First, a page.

Ancient Sumerian Social Class System

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  • 0:04 Sumer
  • 1:15 The Ruling Class
  • 2:32 The Middle Class
  • 3:09 The Working Class
  • 3:58 The Slave Class
  • 4:49 Lesson Summary
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Lesson Transcript
Instructor: Christopher Muscato

Chris has a master's degree in history and teaches at the University of Northern Colorado.

The Sumerians developed the oldest cities in the world, but what was life like in ancient Sumer? In this lesson, we'll talk about class structure and see how Sumerian civilization was organized.


Why did ancient Mesopotamians always want to go to the beach? Because for them it was always Sumer time! Okay, that was a bad joke. We may never know much about their beach-going habits, but there is a lot for us to learn about the people of ancient Mesopotamia, the region of the Middle East between the Tigris and Euphrates rivers. It was in the southern part of this region, an area called Sumer, where the world's very first cities appeared, and that's pretty exciting.

Starting around 4,000 BCE, people of the region were able to develop agricultural systems reliable enough to allow for population growth. As the population grew, so did the need to organize people, so around 3500 BCE they formed what is considered to be the world's first city: Uruk.

It is worth noting that the Sumerians claimed that their oldest city was Eridu, but this isn't supported by archeological evidence. Regardless, across the Sumerian cities, a new style of civilization emerged. So, what was life like as a Sumerian? Well, let's just say that for some people that life wasn't exactly a day at the beach.

The Ruling Class

Sumerian civilizations were some of the first in the world to have strict systems of social organization. The rise of complex urban societies led to the rise of various social classes, giving some people more rights and power than others. Now, the Sumerians lived a long time ago so there's a lot about their society that is unclear. How hard was it to increase one's social status? Exactly what rights did each class have? How did this system originate? We don't know. It does seem evident, however, that they took the class systems pretty seriously and used it to define their concepts of civilization.

At the very top of this class system were the rulers and the priests. Religion was extremely important in Sumerian cities, so these two groups were basically one in the same.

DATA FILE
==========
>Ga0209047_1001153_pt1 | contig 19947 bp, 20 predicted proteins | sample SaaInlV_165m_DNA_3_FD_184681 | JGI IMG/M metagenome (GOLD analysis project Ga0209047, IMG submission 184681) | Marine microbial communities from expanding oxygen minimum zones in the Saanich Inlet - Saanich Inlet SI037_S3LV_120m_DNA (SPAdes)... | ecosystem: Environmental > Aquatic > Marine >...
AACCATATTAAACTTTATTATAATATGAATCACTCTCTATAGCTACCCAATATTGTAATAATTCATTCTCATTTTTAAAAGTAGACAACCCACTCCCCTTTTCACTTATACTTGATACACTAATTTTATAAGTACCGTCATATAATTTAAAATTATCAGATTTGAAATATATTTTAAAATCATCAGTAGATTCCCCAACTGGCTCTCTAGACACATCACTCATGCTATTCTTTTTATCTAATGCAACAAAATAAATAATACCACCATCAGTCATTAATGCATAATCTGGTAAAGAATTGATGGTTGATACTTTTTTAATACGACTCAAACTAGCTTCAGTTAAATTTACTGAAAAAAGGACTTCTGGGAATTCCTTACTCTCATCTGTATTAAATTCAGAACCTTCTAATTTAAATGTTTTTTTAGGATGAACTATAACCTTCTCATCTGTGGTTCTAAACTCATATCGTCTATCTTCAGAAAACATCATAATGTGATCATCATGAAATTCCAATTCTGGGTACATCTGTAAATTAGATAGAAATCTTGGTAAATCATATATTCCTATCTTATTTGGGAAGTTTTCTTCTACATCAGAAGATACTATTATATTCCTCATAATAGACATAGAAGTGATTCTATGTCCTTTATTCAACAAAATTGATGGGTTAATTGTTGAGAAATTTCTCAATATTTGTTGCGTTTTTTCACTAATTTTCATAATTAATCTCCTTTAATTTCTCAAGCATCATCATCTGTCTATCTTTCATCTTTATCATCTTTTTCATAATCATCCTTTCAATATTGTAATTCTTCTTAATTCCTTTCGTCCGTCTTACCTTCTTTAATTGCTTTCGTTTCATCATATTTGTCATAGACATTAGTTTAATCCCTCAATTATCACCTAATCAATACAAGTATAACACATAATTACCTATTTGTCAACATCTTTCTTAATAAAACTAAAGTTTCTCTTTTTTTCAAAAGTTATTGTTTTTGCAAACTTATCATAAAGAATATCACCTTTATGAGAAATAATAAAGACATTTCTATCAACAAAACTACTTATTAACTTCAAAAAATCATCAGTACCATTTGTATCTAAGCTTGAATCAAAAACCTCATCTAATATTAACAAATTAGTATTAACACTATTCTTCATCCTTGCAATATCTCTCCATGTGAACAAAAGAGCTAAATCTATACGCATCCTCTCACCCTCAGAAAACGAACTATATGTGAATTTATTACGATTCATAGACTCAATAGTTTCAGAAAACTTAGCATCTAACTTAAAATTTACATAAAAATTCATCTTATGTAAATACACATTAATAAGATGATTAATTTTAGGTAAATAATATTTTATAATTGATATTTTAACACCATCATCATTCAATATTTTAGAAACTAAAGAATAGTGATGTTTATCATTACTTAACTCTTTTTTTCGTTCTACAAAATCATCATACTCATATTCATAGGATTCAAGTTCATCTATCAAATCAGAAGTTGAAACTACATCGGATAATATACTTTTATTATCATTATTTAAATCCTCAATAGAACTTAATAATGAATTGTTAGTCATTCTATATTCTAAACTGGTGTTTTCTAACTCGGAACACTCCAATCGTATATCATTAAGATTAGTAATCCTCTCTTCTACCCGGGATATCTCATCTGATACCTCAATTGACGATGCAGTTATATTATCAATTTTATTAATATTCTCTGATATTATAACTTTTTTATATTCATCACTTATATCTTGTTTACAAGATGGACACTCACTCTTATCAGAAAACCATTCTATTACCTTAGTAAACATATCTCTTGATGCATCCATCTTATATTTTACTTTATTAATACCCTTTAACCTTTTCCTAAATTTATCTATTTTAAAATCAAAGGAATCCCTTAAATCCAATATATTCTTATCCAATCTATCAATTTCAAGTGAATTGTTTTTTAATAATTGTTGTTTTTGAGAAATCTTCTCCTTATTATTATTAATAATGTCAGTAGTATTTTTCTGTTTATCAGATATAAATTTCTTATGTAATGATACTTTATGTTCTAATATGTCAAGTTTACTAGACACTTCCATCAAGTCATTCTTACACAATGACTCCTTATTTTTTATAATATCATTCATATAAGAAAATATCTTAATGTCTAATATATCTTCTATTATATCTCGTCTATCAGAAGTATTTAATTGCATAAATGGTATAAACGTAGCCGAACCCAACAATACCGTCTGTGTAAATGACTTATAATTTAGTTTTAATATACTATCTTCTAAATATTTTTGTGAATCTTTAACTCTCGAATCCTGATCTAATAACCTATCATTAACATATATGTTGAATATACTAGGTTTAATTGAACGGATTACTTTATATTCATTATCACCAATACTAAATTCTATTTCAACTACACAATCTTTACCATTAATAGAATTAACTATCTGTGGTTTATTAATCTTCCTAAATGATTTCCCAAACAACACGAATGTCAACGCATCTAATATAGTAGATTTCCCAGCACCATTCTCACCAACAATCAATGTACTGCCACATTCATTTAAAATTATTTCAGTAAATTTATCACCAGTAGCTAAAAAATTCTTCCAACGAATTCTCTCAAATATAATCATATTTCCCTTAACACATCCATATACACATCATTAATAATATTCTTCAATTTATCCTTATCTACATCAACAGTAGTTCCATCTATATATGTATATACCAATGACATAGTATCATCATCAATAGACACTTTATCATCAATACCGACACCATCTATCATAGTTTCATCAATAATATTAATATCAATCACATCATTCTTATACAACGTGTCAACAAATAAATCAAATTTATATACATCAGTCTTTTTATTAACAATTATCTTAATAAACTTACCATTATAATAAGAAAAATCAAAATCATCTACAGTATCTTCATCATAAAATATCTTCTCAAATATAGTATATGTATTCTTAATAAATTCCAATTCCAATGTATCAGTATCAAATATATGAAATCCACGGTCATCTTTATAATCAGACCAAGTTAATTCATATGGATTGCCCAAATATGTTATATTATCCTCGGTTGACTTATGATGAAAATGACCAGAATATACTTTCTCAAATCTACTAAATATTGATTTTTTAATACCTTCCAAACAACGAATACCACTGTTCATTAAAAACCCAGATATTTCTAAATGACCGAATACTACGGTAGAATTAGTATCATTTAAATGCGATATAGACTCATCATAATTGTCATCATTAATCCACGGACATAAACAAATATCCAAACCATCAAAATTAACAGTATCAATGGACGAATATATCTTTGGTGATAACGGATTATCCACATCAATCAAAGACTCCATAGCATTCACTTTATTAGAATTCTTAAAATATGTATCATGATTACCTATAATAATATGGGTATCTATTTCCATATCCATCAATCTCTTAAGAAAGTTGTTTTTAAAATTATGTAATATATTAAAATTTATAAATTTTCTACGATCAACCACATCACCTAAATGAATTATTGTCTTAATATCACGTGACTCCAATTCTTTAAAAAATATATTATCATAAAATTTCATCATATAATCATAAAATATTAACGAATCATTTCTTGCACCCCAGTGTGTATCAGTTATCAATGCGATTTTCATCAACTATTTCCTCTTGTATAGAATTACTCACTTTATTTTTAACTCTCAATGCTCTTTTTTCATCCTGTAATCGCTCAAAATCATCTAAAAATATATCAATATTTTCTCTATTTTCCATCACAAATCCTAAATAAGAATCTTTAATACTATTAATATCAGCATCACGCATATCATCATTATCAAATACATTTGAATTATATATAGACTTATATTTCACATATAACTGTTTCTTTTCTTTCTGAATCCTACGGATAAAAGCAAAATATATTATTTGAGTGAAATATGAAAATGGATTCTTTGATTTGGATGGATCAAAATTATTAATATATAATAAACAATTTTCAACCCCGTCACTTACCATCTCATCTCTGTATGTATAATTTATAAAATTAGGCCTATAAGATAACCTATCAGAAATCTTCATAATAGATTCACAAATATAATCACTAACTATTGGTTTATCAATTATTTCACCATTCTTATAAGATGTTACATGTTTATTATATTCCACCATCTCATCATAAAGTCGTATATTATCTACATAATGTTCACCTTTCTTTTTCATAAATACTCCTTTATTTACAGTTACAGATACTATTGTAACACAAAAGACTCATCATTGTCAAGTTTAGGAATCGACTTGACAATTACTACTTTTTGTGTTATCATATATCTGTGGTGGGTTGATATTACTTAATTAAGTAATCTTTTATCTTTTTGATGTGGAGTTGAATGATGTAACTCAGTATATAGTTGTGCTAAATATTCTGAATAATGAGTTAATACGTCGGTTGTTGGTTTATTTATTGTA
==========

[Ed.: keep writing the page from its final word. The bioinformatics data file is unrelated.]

At the very top of the ruling class was a king or priest, who was a nearly divine figure himself. Depictions from the time show kings, like the famous Sumerian ruler Gilgamesh, depicted as giants of enormous power. The king was attended by various other priests and people with political authority, who were easily recognizable in society not only by their clothes and fine jewelry, but also their shaven heads. The priests served as advisors to the king, helping him interpret the will of the many Sumerian gods.

The Middle Class

Sumerian society brought a lot of people into a shared urban space, which required a lot of organization and created an entire group of people whose jobs were essentially managing goods. This was the world's first middle class, although they were wealthy enough to live in an upper class lifestyle. The middle class included a few bureaucrats, or people who implemented political policies at a local level, but was mostly merchants, scribes, and artisans. This wasn't a very large group in Sumerian society, but they likely would have been more visible than the rulers and priests who stayed confined within their temples and palaces.

The Working Class

As we move down the social ladder, we come to the largest of the social classes. The working class consisted of the people who worked with their hands. They didn't make political decisions like the ruling class, and they didn't facilitate trade like the middle class, they simply worked to create all of the things that made Sumerian society possible.

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